Still Digging’

“The word tattoo comes from the Tahitian “tatu,” which means, “to mark something.” Tattoos were educated by Ta’arora, the two sons of God, it was called a “tapu”, also known as a sacred art form. Training took place on how to perform these tattoos and what the meaning of designs were. It says here that tattoos have always had an important role in ritual and tradition. Might they be important to some now, why are they being judged? Did the context get taken out? Is it because not everyone gets a tattoo in correspondence with their religion? Have tattoos been taken too far?

What do some illustrations that are in-graved in your skin actually mean? Could a rose just be a rose or is it “romance”? Is a horse really just a horse? A barbed wired fence just a fence or a sense of protection, maybe a sign someone has been in prison? What symbols, illustrations could have gang association? Do you ever really know? Maybe that’s what the “wrong” is in tattoos that religions look down upon. Here on NPR I have found an article that relates to the meaning of tattoos and what they might just mean. They are concerned about professional football players involved with ink movement may be having them for the wrong idea. Reading someones tattoos is a way of reading someone. “Tattoo collectors often wear art that speaks to them personally, whether it be their culture, religion, even tributes to loved ones.” Marisa said, “The phoenix has been a longtime tattoo favorite and continues to grow in popularity, as people identify with the mythology surrounding this bird who rises from the ashes, renewed in life. It often represents that a wearer has overcome some adversity.” But what if someone has a phoenix with a different meaning? Are they still judged? Or are they not just because it’s a phoenix and from a religious standpoint that could be okay and viewed as a religious tattoo?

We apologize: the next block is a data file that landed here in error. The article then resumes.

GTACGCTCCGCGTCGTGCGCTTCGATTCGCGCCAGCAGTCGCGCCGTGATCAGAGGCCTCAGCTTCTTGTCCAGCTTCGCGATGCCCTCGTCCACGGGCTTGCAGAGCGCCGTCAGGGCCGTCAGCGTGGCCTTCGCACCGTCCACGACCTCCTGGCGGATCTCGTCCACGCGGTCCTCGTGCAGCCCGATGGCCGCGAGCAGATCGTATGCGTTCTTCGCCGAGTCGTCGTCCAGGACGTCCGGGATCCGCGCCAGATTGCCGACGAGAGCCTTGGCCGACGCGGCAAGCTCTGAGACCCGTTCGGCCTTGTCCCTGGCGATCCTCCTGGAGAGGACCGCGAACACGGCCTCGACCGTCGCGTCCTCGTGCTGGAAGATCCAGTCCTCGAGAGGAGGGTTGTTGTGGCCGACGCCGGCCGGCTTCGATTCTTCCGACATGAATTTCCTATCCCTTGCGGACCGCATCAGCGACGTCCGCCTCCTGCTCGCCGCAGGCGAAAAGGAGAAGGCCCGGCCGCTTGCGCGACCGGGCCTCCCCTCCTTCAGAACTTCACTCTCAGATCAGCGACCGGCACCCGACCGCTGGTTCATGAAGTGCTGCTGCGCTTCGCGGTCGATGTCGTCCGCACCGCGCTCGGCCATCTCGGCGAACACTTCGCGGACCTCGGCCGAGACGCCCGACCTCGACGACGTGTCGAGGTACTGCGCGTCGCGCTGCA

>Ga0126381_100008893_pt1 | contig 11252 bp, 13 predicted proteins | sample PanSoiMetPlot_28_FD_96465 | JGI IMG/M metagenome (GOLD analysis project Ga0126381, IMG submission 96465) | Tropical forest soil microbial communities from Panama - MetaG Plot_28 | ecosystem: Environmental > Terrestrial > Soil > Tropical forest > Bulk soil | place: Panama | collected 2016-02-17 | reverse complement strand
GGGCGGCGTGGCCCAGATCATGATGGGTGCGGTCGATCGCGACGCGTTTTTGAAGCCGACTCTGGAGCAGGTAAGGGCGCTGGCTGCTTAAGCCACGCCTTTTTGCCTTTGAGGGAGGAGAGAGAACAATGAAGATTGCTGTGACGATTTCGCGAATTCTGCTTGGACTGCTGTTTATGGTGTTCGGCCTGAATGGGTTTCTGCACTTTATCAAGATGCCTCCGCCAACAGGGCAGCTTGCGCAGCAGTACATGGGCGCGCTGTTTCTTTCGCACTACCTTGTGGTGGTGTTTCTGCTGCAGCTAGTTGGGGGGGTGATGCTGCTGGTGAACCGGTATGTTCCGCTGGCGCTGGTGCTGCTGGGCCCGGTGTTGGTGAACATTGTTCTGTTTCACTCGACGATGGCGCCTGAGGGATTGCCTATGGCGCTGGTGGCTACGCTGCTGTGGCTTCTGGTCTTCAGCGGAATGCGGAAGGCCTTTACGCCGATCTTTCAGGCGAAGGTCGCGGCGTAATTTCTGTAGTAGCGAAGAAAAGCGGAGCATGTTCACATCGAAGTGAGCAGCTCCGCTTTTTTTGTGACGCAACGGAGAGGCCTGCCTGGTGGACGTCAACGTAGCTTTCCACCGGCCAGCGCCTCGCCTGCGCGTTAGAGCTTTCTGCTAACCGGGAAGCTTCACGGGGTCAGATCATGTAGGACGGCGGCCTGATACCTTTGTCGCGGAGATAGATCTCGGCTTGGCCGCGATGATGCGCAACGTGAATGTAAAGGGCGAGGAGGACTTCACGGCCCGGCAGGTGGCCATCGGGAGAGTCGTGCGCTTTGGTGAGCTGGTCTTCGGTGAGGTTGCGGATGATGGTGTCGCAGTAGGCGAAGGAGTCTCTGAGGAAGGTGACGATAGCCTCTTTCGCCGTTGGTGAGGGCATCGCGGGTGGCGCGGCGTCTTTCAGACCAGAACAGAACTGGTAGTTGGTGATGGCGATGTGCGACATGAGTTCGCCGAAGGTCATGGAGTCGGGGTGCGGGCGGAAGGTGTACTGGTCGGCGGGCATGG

This article states that individuals with the ink movement may improve their interpersonal relationship with their self and self identification if they are actually able to express on their bodies what they are apart of, where they came form, and what they believe in (Religion wise). But what about the people who get a random quote that still means something to them that has nothing to do with religion? What if a tattoo is based off religion but doesn’t come off that way?

What about Christian tattoos? Someone sins, and they get a tattoo of “Blood Bought” to symbolize that they are renewed of their sins. Is this hypocritical? Or is it okay because tattooing isn’t necessarily viewed as “sinful” but as “wrong.” Maybe we need to reconsider the idea of tattoos. If you’re religion says they are wrong, but not sinful isn’t it still somewhat sinful? It’s your choice but it’s also your choice to disobey or obey. Maybe their motive for tattoos is in the wrong direction. They see others getting them so they want them and think that their “okay” and not “sinful” because they are symbolizing their religion and their God?


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